Add the garlic and cook for 1 minute, or until fragrant. Add the dried herbs, salt, and pepper, and cook for another 30 seconds.

Horizontal image of a pot with a liquid red mixture with seasonings.

Finally, add the diced tomatoes, 8 cups of water, the bay leaf, and the lentils. Stir to combine, increase the heat to high, and bring to a boil.

Once the liquid is boiling, reduce the heat to a low simmer and cover. Simmer for 30-45 minutes, or until the lentils are soft.

Step 4 – Add Spinach and Serve

Once the lentils are cooked, remove the lid and stir in the spinach.

Note: If most of the water was absorbed during cooking, you can add the remaining 2 cups of water to thin it out, or try adding low-sodium vegetable broth for extra flavor.

Horiztontal image of a pot filled with a red mixture with cooked vegetables and greens.

Cook until the spinach is heated through, about 5 minutes for frozen or 1-2 minutes for fresh. Remove the bay leaf.

Serve with a garnish of grated Parmesan cheese if you like, and a big slice of crusty bread. Enjoy!

A Soup That’s Even Better the Next Day

Just like homemade chili, I think this Italian lentil soup tastes even better after a night in the fridge. I personally love soups like this, as they make meal prep super easy!

Worried you won’t be able to get through a whole batch in a week? No worries! Simply portion out any leftovers that you have into individual freezer-safe containers and pop them in the freezer. They can be frozen safely for 4-6 months.

Horizontal image of orange-rimmed blue bowls filled with a vegetable stew next to a wooden cutting board with bread

When you’re ready to eat, simply take out a container and let it thaw overnight in the fridge. Reheat on the stove or in the microwave.

Looking for more comforting and nutritious soups? We’ve got you covered with these tried-and-true Foodal recipes:

Which recipes bring you back to your childhood? Share in the comments below, and don’t forget to rate this recipe to let others know how much you loved it!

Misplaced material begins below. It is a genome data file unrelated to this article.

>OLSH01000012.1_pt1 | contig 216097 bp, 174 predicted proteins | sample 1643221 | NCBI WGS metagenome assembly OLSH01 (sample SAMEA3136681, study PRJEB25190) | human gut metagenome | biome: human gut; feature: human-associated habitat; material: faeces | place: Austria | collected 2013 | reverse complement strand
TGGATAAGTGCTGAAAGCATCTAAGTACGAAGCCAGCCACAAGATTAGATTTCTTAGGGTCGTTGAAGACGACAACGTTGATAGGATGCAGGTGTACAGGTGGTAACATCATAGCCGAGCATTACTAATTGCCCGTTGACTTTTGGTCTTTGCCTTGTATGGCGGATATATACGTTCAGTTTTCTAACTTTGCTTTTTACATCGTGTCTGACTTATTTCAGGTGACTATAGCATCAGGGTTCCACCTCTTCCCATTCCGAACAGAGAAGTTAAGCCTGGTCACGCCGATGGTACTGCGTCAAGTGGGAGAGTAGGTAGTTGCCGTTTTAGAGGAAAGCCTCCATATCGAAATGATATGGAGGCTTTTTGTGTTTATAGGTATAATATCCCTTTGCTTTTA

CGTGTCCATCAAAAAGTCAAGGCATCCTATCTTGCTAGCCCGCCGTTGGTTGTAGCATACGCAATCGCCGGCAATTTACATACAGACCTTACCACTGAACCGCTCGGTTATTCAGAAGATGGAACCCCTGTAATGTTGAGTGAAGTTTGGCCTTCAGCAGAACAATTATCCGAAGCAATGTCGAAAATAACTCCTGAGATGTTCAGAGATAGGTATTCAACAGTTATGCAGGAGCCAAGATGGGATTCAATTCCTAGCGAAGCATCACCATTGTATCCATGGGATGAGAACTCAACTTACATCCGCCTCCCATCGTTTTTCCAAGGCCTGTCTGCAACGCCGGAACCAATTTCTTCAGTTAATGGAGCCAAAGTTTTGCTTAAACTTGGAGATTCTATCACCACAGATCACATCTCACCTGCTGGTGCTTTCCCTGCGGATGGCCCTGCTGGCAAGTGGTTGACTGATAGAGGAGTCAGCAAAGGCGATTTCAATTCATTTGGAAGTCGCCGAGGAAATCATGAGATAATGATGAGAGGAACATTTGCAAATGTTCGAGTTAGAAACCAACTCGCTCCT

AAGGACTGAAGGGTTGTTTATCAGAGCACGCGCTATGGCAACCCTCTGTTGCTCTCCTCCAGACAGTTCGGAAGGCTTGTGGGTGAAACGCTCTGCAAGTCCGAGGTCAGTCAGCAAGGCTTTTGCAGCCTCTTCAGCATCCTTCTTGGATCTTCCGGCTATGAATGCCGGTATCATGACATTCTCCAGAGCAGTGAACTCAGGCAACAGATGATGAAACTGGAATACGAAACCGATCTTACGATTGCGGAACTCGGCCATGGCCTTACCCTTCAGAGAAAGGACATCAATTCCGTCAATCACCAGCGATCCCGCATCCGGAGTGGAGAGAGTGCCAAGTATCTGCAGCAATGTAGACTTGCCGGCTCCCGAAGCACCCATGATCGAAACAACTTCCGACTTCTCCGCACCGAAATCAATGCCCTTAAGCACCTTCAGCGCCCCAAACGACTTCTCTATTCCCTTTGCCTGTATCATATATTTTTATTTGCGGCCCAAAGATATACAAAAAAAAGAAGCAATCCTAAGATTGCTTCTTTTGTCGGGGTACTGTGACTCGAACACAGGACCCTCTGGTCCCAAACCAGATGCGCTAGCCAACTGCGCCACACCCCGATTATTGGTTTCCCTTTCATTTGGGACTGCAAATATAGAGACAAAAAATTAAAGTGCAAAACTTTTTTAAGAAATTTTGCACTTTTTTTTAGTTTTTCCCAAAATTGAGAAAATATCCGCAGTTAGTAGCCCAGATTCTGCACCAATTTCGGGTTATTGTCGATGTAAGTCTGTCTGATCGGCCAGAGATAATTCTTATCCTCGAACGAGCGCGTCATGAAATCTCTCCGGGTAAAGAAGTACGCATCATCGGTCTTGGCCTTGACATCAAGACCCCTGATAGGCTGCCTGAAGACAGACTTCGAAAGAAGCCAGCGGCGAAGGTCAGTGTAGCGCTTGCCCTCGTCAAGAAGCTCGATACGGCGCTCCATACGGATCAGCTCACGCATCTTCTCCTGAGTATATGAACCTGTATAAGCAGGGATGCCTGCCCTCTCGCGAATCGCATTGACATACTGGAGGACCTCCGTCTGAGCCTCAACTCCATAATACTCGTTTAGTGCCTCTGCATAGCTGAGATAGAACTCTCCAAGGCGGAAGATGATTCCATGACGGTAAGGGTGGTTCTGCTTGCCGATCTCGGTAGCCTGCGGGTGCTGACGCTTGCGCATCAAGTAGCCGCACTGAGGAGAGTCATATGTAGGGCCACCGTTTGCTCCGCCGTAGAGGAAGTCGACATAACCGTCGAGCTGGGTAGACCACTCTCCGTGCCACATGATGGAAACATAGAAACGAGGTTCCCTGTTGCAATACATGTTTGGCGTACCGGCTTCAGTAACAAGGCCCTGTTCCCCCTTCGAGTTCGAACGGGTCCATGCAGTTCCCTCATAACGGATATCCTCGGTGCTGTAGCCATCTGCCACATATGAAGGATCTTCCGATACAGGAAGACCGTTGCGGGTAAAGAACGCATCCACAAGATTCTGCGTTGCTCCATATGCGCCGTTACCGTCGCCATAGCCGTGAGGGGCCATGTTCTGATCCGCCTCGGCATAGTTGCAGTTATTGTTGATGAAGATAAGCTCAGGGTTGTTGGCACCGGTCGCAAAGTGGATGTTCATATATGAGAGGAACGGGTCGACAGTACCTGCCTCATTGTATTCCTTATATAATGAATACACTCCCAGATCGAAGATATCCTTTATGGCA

Photos by Kelli McGrane, © Ask the Experts, LLC. ALL RIGHTS RESERVED. See our TOS for more details. Originally published on September 13, 2011. Last updated on November 21, 2020.

Nutritional information derived from a database of known generic and branded foods and ingredients and was not compiled by a registered dietitian or submitted for lab testing. It should be viewed as an approximation.

The written contents of this article have been reviewed and verified by a registered dietitian for informational purposes only. This article should not be construed as personalized or professional medical advice. Foodal and Ask the Experts, LLC assume no liability for the use or misuse of the material presented above. Always consult with a medical professional before changing your diet, or using supplements or manufactured or natural medications.

About Kelli McGrane, MS, RD

Kelli McGrane is a Denver-based registered dietitian with a lifelong love of food. She holds undergraduate and master’s degrees in nutrition science from Boston University. As a registered dietitian, she believes in the importance of food to nourish not only your body, but your soul as well. Nutrition is very personal, and you won’t find any food rules here, other than to simply enjoy what you eat.